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Improved cost accounting for O&M expenditures is needed in order to establish effectiveness measurements of litter, vandalism and other visitor protection related O&M costs.

Controlling Water-Borne Facilities

The growing number of large cabin cruisers and self-propelled houseboats (including some in the form of trailer homes mounted on pontoons) is an emerging problem which should be carefully monitored. This new type of equipment should be: (1) used for intermittent recreational purposes rather than permanent habitation; (2) controlled with respect to water pollution; (3) prevented from usurping an undue amount of space in concession areas and interferring with services to smaller craft; and, (4) prevented from evolving into the equivalent of "floating villages."

Instituting Modern O&M Practices

This involves keeping up-to-date in planning and designing for effective O&M. There are many advanced developments in litter cleanup equipment such as vacuum pick-up equipment or vandal-proof facilities that could be used at Corps recreation areas. It was observed during the study that the latest in techniques or technology for park maintenance were seldom reflected in the design of areas or in O&M operations.

Other Measures

Other O&M measures which would facilitate improved visitor and resource protection include the following:

ment.

Expansion of authority to require concessions and private facilities such as cottages, homes, clubs, boathouses and docks to maintain adequate maintenance, safety standards, and equip

Permits for rundown, abandoned or otherwise poorly maintained facilities should be revoked if not corrected within a reasonable time, and removed by the Corps. Illegal encroachments should also be subject to direct Title 36 enforcement.

Employment of retired couples to live in strategically placed cottages or trailers (temporarily only) to provide surveillance and visitor assistance.

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lations under the provisions of Title 36.

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Communication, if used properly, is a very effective tool. However, in a recreation setting, communication is quite a complex matter involving, (1) communicating to the visitor the purpose of the recreation area and the regulations for its use; (2) communicating to the law enforcement officers the need for visitor protection and assistance; and, (3) coordinating the variety of communication means, such as personal contact, signs, and lights.

Some of the communication difficulties apparent from the field surveys of the Corps lakes were that few Corps areas had attendant gate accesses to provide instructions and information; few had an adequate number of visitor areas where emergency assistance could be summoned; a ranger's flashlight peering in a campground at night cannot be differentiated from a "prowler;" too many signs detract from the esthetics of the landscape; and not all Corps mobile radios had connecting frequency channels with local or state law enforcement.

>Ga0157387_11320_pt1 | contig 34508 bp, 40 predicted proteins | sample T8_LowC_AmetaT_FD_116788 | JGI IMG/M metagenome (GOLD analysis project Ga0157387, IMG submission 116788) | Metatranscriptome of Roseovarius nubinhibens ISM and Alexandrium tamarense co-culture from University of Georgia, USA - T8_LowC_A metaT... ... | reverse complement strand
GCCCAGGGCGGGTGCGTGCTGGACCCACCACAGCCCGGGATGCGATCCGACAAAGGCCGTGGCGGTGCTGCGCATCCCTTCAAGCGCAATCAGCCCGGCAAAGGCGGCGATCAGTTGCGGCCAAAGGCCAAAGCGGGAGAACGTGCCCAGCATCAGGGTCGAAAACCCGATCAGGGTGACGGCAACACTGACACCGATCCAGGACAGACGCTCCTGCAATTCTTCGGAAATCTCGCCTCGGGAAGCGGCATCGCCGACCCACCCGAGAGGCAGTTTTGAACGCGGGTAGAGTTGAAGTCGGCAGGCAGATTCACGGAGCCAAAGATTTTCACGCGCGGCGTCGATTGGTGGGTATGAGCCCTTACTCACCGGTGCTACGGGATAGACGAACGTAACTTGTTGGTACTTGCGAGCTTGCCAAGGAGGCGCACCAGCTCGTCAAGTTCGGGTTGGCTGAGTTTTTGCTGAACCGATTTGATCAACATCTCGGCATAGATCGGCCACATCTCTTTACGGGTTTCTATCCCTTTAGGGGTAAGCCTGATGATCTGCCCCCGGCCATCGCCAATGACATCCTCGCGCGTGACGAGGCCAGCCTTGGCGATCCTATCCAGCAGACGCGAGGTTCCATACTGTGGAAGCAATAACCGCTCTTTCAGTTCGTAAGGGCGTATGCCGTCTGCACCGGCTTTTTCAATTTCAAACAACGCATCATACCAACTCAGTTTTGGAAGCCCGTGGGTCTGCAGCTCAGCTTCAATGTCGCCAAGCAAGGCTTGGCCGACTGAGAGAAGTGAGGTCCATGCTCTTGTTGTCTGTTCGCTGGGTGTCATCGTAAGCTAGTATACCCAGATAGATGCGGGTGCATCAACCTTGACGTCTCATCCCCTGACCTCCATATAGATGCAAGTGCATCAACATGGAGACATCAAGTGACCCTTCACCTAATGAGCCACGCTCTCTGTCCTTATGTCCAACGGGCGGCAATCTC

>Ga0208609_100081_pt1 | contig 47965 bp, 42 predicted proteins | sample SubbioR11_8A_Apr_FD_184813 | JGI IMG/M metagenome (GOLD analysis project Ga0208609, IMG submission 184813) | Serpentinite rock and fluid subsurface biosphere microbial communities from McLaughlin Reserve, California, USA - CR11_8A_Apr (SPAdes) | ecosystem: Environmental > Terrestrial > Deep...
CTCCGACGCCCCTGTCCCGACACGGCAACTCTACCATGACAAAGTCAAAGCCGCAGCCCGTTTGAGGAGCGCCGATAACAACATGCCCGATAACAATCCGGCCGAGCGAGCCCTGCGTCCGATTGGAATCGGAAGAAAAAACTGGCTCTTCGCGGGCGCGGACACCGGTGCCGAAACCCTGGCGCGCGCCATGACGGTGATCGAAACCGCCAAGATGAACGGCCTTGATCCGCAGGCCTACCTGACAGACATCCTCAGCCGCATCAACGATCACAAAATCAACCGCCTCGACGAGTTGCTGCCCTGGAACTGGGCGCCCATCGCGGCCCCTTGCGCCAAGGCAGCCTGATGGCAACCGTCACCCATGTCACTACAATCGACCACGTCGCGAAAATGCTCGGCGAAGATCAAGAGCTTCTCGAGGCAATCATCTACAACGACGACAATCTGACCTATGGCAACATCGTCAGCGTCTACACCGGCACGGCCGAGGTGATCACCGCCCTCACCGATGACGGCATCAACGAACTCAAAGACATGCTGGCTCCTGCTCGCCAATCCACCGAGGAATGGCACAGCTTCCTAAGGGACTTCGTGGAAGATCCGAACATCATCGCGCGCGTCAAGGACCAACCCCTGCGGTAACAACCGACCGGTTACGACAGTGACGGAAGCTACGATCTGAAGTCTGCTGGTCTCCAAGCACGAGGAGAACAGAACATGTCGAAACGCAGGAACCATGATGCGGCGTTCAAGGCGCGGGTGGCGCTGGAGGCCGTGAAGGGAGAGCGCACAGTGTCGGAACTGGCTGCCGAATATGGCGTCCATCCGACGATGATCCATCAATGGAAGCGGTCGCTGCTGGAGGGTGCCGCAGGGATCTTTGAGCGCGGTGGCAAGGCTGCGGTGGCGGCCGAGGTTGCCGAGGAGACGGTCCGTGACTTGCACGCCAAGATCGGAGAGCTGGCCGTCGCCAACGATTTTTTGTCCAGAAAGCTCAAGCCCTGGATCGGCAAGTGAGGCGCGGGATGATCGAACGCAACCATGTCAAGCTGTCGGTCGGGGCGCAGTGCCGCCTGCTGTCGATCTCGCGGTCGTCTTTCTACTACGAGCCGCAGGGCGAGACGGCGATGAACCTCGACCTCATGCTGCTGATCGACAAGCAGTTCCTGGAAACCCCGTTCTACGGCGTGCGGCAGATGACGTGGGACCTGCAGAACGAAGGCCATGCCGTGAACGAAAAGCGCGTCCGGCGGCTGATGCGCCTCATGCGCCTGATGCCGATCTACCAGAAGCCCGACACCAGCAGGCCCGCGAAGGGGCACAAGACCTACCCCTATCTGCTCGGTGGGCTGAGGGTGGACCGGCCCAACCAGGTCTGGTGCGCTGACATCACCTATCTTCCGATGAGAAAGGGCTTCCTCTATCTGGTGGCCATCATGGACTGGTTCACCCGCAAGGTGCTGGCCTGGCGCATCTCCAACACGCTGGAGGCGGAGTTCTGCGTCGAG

Often the overall needs for communication are inadequately assessed when expediency is principly involved in selecting and purchasing radio equipment for project headquarters and patrol cars. Such equipment is important, however, there is also need to take a close look at developing improved means of visitor communication within the milieu of the recreation area environment. Unfortunately, this problem cannot be solved by purchasing traditional pieces of equipment. More study will need to be given to this problem in visitor protection and recreation planning.

The process of communication is closely interwoven with the information to be transferred, the method of communication, and the environment within which the communication takes place. When a visitor enters a Corps recreation area, the visitor should have an understanding of the

purpose of the area, rules for its use, the location and kinds of recreation facilities available, and how to get assistance if needed.

There appeared to be a wide range of approaches to visitor information at Corps lakes, ranging from an elaborate new visitor center at project headquarters at J. Percy Priest Lake at Nashville, to virtually no information available at some of the other akes.

Effective communication of information could improve visitor conduct through the education and values that are also gained by visitors. The personal orientation also enables a fuller pursuit of recreation experience and an improved sense of security by knowing assistance is available if needed.

Some examples of communication processes that would improve both the quality of recreation experience and enforcement of rules and regulations are described below.

Signs

Signs are perhaps the most common technique used to communicate information. At the same time, however, the increasing number of signs needed to communicate information has become an environmental problem. There are ways by which signs could be improved:

Use of symbols to communicate, such as the U.S. Department of
Interior's symbol system partially shown in Figure 18-A.

Providing paved pull-overs to allow visitors to read information signs without blocking traffic. An example would be to locate large informational signs before the entrance gate as shown in Sketch 2.

Careful consideration must be given to sign language so regulations and other information is displayed briefly and succinctly. Substitute symbols wherever possible for rule and direction statements.

Painting signs on pavement, such as speed limits, whenever
possible to eliminate a sign post.

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Source:

Federal Register, Vol. 38, No. 220, pp. 31511-31515.

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